Related topics

Former city councilman pushes for Erie Lightway project

July 30, 2018
1 of 2

Former Erie City Councilman Dave Brennan, left, and artist Todd Scalise, right, of the company Higherglyphics are photographed at one of the underpasses, at State and 14th streets in Erie, Pa., on July 11, 2018. Brennan has a plan thatwould refurbish downtown railroad underpasses with new paint, landscaping and a multicolored lighting system. Brennan first pitched the idea in 2016, while still a member of Erie City Council. (Jack Hanrahan/Erie Times-News via AP)

ERIE, Pa. (AP) — The plan would refurbish downtown railroad underpasses with new paint, landscaping and a multicolored lighting system.

David Brennan first pitched the idea in 2016, while still a member of Erie City Council.

At first, it focused on the railroad underpass on Peach Street, just south of West 14th Street — a dark, decaying area that serves as a gateway to the city’s entertainment and business districts.

Brennan, an architect and director of the Erie office of Bostwick Design Partnership, proposed refurbishing the underpass with new paint, landscaping and a multicolored lighting system to create a vibrant connection to the city’s downtown.

As the plan progressed, Brennan proposed sprucing up nearby railroad overpasses along State, Sassafras and French streets as well, all on the same CSX railroad line.

Birmingham, Ala., Buffalo and Cleveland have launched similar projects.

Two years later, Brennan is still pushing forward with the plan.

Brennan and Todd Scalise of Higherglyphics, an Erie public relations firm, have developed a concept plan for what’s being called “The Erie Lightway,” which has been presented to Mayor Joe Schember and other local leaders.

“Through the use of state-of-the-art LED lighting, four downtown railroad overpasses could be transformed into a solution for what is a simple, and, at the same time, complex dilemma. ... Bringing people together,” according to a project description on the Erie Lightway’s Facebook page.

Brennan said he is working to raise money for the project, which could cost “several million dollars. Painting the underpasses alone would probably cost between $300,000 and $500,000 each.”

Ideally, the project would be finished within the next three to four years, Brennan said. But that’s all contingent on securing funding.

“We’re looking at public-private partnerships, grants, everything,” Brennan continued. “We have to do this. These are all gateways to the central business district of downtown and if we don’t make them better, they will continue to be eyesores.”

In addition to Facebook, a Twitter page about the project has been launched, and details of the project can also be found at www.erielightway.org.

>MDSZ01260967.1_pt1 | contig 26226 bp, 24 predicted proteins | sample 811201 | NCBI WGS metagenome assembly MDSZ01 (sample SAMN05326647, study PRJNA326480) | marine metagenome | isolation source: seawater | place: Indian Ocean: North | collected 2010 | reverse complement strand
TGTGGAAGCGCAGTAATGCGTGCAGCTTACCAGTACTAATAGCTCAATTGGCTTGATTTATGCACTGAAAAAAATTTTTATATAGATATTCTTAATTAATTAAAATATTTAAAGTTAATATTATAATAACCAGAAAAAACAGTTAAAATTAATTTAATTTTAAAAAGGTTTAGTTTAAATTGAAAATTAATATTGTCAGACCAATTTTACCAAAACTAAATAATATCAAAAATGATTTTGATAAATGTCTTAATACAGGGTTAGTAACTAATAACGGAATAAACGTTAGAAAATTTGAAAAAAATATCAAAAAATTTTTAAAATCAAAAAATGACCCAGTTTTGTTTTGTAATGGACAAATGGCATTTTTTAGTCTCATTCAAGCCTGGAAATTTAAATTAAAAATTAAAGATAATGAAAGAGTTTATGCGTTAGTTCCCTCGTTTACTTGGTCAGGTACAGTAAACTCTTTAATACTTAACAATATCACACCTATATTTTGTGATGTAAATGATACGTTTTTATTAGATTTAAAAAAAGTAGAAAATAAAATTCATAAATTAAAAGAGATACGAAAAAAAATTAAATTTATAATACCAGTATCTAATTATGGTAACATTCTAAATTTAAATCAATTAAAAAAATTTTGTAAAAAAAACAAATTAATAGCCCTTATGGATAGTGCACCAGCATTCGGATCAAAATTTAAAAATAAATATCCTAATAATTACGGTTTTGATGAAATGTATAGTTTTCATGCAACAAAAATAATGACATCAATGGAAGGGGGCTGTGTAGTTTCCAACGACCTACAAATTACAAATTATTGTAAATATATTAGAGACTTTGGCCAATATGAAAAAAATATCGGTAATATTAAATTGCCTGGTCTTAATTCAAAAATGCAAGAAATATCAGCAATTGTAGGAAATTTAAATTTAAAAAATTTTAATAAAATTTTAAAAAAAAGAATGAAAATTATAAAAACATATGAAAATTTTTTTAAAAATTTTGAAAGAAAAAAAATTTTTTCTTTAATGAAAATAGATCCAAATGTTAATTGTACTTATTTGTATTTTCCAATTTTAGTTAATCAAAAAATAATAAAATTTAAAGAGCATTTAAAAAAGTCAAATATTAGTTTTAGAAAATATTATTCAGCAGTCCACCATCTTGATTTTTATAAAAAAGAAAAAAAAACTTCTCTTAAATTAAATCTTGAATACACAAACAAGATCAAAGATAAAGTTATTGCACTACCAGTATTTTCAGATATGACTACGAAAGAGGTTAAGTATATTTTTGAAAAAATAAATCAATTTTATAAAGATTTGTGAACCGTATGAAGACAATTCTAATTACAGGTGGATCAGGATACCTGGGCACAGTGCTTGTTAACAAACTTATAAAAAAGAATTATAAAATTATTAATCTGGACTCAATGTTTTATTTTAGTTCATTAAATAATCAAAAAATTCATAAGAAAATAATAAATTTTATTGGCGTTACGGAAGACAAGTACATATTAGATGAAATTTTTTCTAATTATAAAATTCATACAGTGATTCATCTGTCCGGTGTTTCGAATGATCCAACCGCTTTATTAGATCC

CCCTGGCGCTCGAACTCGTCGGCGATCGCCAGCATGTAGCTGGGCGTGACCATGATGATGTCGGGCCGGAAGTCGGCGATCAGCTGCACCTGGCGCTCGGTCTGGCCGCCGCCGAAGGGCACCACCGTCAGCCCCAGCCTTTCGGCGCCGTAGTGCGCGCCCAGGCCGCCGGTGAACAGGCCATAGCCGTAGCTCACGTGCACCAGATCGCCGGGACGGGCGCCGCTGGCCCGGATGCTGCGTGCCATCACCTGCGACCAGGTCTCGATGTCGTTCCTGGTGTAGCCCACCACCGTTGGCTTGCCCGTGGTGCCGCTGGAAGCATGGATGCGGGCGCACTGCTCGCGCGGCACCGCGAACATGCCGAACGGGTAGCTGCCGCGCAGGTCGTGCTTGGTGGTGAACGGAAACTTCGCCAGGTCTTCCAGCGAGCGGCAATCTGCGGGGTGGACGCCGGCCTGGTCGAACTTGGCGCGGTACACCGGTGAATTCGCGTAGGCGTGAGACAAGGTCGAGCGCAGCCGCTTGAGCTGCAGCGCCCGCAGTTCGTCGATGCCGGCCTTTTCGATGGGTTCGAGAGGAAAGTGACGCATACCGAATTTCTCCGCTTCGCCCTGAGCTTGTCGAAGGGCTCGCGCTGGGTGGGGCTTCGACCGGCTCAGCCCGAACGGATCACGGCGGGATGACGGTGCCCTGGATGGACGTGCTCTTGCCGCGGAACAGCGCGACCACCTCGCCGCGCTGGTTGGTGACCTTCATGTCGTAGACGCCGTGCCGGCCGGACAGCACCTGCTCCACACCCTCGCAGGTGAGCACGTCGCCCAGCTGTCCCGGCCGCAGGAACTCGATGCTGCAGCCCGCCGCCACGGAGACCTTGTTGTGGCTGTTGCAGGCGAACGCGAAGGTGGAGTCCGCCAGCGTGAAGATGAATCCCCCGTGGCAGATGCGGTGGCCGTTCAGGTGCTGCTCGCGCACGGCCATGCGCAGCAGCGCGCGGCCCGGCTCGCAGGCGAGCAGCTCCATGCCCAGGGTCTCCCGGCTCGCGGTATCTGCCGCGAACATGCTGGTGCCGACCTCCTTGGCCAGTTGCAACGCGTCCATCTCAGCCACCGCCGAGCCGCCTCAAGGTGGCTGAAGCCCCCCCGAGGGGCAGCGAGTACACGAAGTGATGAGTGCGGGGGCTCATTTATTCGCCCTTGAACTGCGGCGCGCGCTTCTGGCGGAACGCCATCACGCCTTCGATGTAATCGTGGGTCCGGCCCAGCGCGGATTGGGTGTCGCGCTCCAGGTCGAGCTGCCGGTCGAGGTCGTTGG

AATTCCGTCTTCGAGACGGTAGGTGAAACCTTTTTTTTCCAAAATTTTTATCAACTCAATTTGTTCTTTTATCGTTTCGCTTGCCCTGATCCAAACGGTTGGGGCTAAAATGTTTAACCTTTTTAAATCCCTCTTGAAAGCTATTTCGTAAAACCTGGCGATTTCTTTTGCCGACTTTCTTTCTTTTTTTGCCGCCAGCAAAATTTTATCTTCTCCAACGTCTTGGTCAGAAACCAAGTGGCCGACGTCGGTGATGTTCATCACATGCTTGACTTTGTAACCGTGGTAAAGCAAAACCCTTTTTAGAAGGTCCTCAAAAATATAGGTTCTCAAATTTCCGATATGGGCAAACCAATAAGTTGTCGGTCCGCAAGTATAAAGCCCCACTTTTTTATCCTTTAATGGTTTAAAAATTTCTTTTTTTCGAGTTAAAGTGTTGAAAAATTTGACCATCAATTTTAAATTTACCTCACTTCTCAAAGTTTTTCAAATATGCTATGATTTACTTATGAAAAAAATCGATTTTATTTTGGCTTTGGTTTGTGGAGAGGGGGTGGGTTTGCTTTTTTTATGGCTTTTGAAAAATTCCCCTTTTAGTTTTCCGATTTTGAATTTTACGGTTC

CSX officials have previously said that any group or agency behind the Erie Lightway would have to enter into an agreement with CSX to address issues such as maintenance and liability.

Scalise said he is the “creative director” of the project, designing the master plan with Brennan. He also pointed out that Higherglyphics, 1001 State St. Suite 1123, has previously worked on public art projects in the city.

“Primarily we’re trying to unify the built environment that exists right now,” Scalise said. “It’s obvious that we have areas of our downtown that need to be renovated. My concern is making it attractive for Erie. These overpasses are really an eyesore, there’s safety issues, walkability issues in the winter.

“I really see this as an opportunity for renovation and a lot of return on investment,” Scalise said.

So does Schember.

“As far as I’m concerned, it can’t start quickly enough,” Schember said of the project.

Schember added that he would be willing to explore city funding for the effort. “It creates a more welcoming environment for the downtown,” Schember said.

Schember recently visited Birmingham’s LightRails project, the refurbishing of a long-neglected art deco railroad underpass built in 1931. The area links that city’s downtown and what’s known as Railroad Park, 19 acres of green space, lakes and streams in Birmingham that hosts recreational and cultural events, family activities and concerts.

LightRails features a network of computerized LED lights installed to create various lighting patterns in the underpass. The Erie Lightway would be similar, with bright, energy-efficient bulbs of various colors that can be programmed to change as the occasion or season warrants.

“It’s pretty expensive. It’s not cheap to do, and there’s a lot of money that needs to be raised,” Schember said. “But the city is fully supportive of this.”

Jim Berlin is founder and chief executive of Logistics Plus, located in Union Station next to the Peach Street underpass. Berlin also supports the project.

“Anything that can brighten up downtown is a good thing,” Berlin said. “It would make the area brighter and more welcoming and more accessible.”





Information from: Erie Times-News, http://www.goerie.com

Update hourly